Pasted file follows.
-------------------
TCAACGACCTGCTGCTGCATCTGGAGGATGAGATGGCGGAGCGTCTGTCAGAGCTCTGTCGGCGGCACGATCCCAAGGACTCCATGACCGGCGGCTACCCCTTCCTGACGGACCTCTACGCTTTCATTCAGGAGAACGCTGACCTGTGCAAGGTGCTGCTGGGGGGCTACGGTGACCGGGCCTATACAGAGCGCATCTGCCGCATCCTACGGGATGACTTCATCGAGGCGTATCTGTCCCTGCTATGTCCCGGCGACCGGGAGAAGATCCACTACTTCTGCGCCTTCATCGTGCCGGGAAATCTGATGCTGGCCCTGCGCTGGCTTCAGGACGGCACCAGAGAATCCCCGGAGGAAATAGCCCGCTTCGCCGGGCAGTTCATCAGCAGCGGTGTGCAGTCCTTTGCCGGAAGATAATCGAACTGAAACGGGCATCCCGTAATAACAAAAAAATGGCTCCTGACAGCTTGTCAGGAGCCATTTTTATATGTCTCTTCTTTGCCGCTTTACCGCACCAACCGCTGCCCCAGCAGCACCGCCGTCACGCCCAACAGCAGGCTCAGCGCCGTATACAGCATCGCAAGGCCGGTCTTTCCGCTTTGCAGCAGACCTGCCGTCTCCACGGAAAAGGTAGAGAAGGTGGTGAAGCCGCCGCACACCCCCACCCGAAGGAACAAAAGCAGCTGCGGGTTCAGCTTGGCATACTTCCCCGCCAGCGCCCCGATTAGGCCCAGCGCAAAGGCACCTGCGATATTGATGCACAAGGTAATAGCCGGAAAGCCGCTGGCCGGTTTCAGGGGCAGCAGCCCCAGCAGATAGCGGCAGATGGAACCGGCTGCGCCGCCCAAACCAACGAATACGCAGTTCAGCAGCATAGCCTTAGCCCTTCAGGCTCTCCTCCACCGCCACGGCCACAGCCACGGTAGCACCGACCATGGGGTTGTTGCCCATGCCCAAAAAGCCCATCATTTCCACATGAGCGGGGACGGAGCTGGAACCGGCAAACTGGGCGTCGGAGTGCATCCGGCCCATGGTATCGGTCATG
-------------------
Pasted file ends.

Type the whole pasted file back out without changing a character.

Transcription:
TCAACGACCTGCTGCTGCATCTGGAGGATGAGATGGCGGAGCGTCTGTCAGAGCTCTGTCGGCGGCACGATCCCAAGGACTCCATGACCGGCGGCTACCCCTTCCTGACGGACCTCTACGCTTTCATTCAGGAGAACGCTGACCTGTGCAAGGTGCTGCTGGGGGGCTACGGTGACCGGGCCTATACAGAGCGCATCTGCCGCATCCTACGGGATGACTTCATCGAGGCGTATCTGTCCCTGCTATGTCCCGGCGACCGGGAGAAGATCCACTACTTCTGCGCCTTCATCGTGCCGGGAAATCTGATGCTGGCCCTGCGCTGGCTTCAGGACGGCACCAGAGAATCCCCGGAGGAAATAGCCCGCTTCGCCGGGCAGTTCATCAGCAGCGGTGTGCAGTCCTTTGCCGGAAGATAATCGAACTGAAACGGGCATCCCGTAATAACAAAAAAATGGCTCCTGACAGCTTGTCAGGAGCCATTTTTATATGTCTCTTCTTTGCCGCTTTACCGCACCAACCGCTGCCCCAGCAGCACCGCCGTCACGCCCAACAGCAGGCTCAGCGCCGTATACAGCATCGCAAGGCCGGTCTTTCCGCTTTGCAGCAGACCTGCCGTCTCCACGGAAAAGGTAGAGAAGGTGGTGAAGCCGCCGCACACCCCCACCCGAAGGAACAAAAGCAGCTGCGGGTTCAGCTTGGCATACTTCCCCGCCAGCGCCCCGATTAGGCCCAGCGCAAAGGCACCTGCGATATTGATGCACAAGGTAATAGCCGGAAAGCCGCTGGCCGGTTTCAGGGGCAGCAGCCCCAGCAGATAGCGGCAGATGGAACCGGCTGCGCCGCCCAAACCAACGAATACGCAGTTCAGCAGCATAGCCTTAGCCCTTCAGGCTCTCCTCCACCGCCACGGCCACAGCCACGGTAGCACCGACCATGGGGTTGTTGCCCATGCCCAAAAAGCCCATCATTTCCACATGAGCGGGGACGGAGCTGGAACCGGCAAACTGGGCGTCGGAGTGCATCCGGCCCATGGTATCGGTCATG